5 The Court of Appeals stated that a forum selection clause designating Turin had not been agreed to by the parties. The purchase orders written up in the contract language English and signed by both parties, which, after the previously made oral sales contracts, were exchanged and which contained a reference to [Buyer]'s Italian-language general terms and conditions, including the forum selection clause contained therein, did not become part of the contract because, to that extent, they contradicted the previously made oral sales contract. An intention of the contract parties to revise again the points they had agreed to, could not be discerned, even irrespective of the fact that the signature in the first purchase order, due to an objection by [Seller] noted there against another contract clause, did not even express agreement.

II.

6      The success of [Seller]'s appeal to this Court depends on whether the Chemnitz District Court incorrectly refused to accept international jurisdiction under Art. 1(1) (1st sentence) EuGVVO, in accordance with this regulation, to decide the legal dispute. Whether this is the case depends on an interpretation of Art. 5(1) EuGVVO. To that extent, the Court of Appeals correctly interpreted the purchase orders countersigned by [Seller] to mean that, in light of the already fundamentally agreed upon contract clauses, there was no intention of the contract parties to make [Buyer]'s general terms and conditions an additional part of the delivery contract, which until then had not been a subject of the negotiations conducted by the two parties, and, via the forum selection clause contained therein, to agree to Turin as the exclusive forum under Art. 23 EuGVVO. Because [Buyer] has its place of business in Italy, which establishes jurisdiction under Art. 2 EuGVVO, and according to the undisputed findings of the Court of Appeals, there is neither exclusive jurisdiction under Art. 22 EuGVVO in Germany, nor has jurisdiction been agreed to or is it deemed to have been agreed to under the provisions of Art. 23 et seq. EuGVVO, German courts have international jurisdiction for the claimed damages only if Ch... must be viewed as the place of performance within the meaning of Art. 5(1) EuGVVO.
 
7 1. According to Art. 5(1)(a) EuGVVO, a person domiciled in a Member State can be sued in the courts for the place of performance of the obligation in question if a contract or contractual requirement is the subject of the proceedings. For the sale of goods and the provision of services, this rule is supplemented in Art. 5(1)(b) EuGVVO to state that, within the meaning of this rule -- and to the extent nothing else has been agreed upon - the place of performance of the obligation is:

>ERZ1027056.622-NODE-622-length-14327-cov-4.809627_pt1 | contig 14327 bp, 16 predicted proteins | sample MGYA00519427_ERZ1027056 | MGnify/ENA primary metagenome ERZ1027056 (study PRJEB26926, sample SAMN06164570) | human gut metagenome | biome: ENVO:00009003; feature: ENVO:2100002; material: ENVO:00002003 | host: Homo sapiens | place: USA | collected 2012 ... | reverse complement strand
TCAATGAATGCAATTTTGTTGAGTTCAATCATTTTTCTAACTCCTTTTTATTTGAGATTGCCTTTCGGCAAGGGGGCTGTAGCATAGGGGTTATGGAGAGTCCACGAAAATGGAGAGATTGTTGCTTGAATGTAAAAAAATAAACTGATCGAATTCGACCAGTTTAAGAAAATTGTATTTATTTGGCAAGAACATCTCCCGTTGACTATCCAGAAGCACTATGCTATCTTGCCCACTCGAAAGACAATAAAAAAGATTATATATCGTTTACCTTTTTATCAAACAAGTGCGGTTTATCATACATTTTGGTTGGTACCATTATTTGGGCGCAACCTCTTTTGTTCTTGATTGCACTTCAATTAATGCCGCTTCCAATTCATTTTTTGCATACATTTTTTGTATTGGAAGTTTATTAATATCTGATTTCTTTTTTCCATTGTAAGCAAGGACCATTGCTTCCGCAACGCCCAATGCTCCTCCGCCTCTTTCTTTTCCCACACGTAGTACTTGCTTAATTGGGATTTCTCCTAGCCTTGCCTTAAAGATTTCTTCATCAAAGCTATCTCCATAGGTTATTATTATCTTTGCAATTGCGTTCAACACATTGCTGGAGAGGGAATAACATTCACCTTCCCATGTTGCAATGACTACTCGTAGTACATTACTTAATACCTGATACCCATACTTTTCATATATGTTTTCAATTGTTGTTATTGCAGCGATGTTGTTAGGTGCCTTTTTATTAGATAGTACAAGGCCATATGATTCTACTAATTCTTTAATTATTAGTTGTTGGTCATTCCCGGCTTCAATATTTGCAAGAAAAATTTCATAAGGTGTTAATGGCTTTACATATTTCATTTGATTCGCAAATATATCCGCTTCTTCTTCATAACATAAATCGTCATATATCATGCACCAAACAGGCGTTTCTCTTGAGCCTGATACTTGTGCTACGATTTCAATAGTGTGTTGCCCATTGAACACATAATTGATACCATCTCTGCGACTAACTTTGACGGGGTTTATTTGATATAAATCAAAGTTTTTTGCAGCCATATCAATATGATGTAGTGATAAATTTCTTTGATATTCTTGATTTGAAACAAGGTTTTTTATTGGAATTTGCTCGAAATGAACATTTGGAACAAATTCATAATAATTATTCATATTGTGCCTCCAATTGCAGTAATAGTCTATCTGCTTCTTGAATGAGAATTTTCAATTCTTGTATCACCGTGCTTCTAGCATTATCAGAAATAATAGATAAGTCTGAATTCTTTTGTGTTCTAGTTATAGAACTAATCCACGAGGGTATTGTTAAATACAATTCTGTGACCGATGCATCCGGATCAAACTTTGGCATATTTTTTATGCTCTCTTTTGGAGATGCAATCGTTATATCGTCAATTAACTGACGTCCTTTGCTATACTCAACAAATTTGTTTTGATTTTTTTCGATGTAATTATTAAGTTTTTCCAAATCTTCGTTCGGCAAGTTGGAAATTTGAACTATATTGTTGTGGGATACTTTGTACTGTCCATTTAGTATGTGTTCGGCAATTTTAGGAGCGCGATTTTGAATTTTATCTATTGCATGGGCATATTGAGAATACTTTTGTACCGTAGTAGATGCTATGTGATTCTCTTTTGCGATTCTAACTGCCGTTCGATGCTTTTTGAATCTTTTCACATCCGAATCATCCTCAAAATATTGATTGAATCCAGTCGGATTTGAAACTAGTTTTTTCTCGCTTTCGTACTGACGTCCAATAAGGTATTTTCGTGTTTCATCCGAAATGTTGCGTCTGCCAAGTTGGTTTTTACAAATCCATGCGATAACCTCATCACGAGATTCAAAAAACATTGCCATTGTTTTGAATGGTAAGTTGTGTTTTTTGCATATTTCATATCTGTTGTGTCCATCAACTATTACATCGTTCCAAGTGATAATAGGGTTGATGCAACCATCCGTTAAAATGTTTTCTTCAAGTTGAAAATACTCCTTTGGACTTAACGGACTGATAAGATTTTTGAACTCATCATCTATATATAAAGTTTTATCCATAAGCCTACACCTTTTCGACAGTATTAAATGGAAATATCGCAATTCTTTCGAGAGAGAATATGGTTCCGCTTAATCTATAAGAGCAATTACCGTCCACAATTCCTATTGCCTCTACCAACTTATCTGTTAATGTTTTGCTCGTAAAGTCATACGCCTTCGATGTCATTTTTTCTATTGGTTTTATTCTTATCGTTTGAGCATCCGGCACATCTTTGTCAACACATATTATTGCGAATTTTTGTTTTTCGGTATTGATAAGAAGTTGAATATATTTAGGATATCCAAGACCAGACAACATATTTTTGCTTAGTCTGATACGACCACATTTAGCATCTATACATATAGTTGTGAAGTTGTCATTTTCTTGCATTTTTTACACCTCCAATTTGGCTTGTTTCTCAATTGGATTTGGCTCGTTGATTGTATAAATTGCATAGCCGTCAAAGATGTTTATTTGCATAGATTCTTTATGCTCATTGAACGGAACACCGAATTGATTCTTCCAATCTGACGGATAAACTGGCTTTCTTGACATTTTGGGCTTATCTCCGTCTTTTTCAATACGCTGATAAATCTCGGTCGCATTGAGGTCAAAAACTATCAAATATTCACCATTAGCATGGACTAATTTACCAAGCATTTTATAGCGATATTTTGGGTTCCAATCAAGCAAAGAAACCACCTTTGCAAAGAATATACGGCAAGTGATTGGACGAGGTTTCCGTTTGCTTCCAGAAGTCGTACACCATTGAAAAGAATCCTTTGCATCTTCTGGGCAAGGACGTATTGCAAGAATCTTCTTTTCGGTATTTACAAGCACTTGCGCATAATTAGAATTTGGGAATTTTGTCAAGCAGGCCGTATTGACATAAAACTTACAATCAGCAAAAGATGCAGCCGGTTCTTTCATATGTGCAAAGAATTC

-    in the case of the sale of goods, the place in a Member State where, under the contract, the goods were delivered or should have been delivered,
 
-    in the case of the provision of services, the place in a Member State where, under the contract, the services were provided or should have been provided.
 

8 Art. 5(1)(c) EuGVVO provides that, in cases where letter "b" does not apply, letter "a" does.
 
9 In accordance with Art. 5(1) of the European Convention on Jurisdiction and the Enforcement of Judgments in Civil and Commercial Matters of 27 September 1968 (EuGVÜ),[6] the European Court of Justice ruled in an action for payment under a contract for work and materials [Werklieferungsvertrag], that the place of performance of the obligation to pay must also be determined by the substantive law, which, according to the conflict of laws rules of the court handling the case, is relevant to the disputed contractual obligations, if, according to these rules, regulations apply such as those of the Uniform Law on the International Sale of Goods, which were added to the Hague Convention of 1 July 1964 (Decision of 29 June 1994 - C-288/92, Slg. 1994, I-2913, 29 - Custom Made Commercial Ltd./Stawa Metallbau GmbH). Regarding Art. 5(1) EuGVÜ, the Court of Justice, in settled case law, did not consider an autonomous interpretation of the term "place of performance" to be necessary (e.g., Decision of 19 February 2002 - C-256/00, Slg. 2002, I-1699, 36 - Besix SA/WABAG). Regarding jurisdiction pursuant to Art. 5(1)(b) (1st indent) EuGVVO, which already applied in that case (which dealt with a buyer's damages claim based on the failure to fulfill contractual obligations under a contract for the sale of goods), the Court of Justice explained, on the other hand, that the European Legislature (moving away from the previously practiced solution) designated the place of delivery as an autonomous connecting link with the regulation created in this clause for special jurisdiction for contractual disputes concerning the sale of goods. The Court of Justice wanted to have the criterion apply to all complaints arising out of the same contract on the sale of goods and not only to those arising out of the obligation to deliver (Decision of 3 May 2007 - C-386/05, Slg. 2007, I-3699, 26, 39 - Color Drack GmbH/Lexx International Vertriebs GmbH). At the same time, the Court of Justice decided that the referenced regulation applied also in the case of multiple places of delivery in one Member State and that, in the case of multiple places of delivery, the place of performance within the meaning of Art. 5(1)(b) (1st indent) EuGVVO, is generally the place where the closest connecting link between the contract and the responsible court exists (Decision of 3 May 2007, id. 40).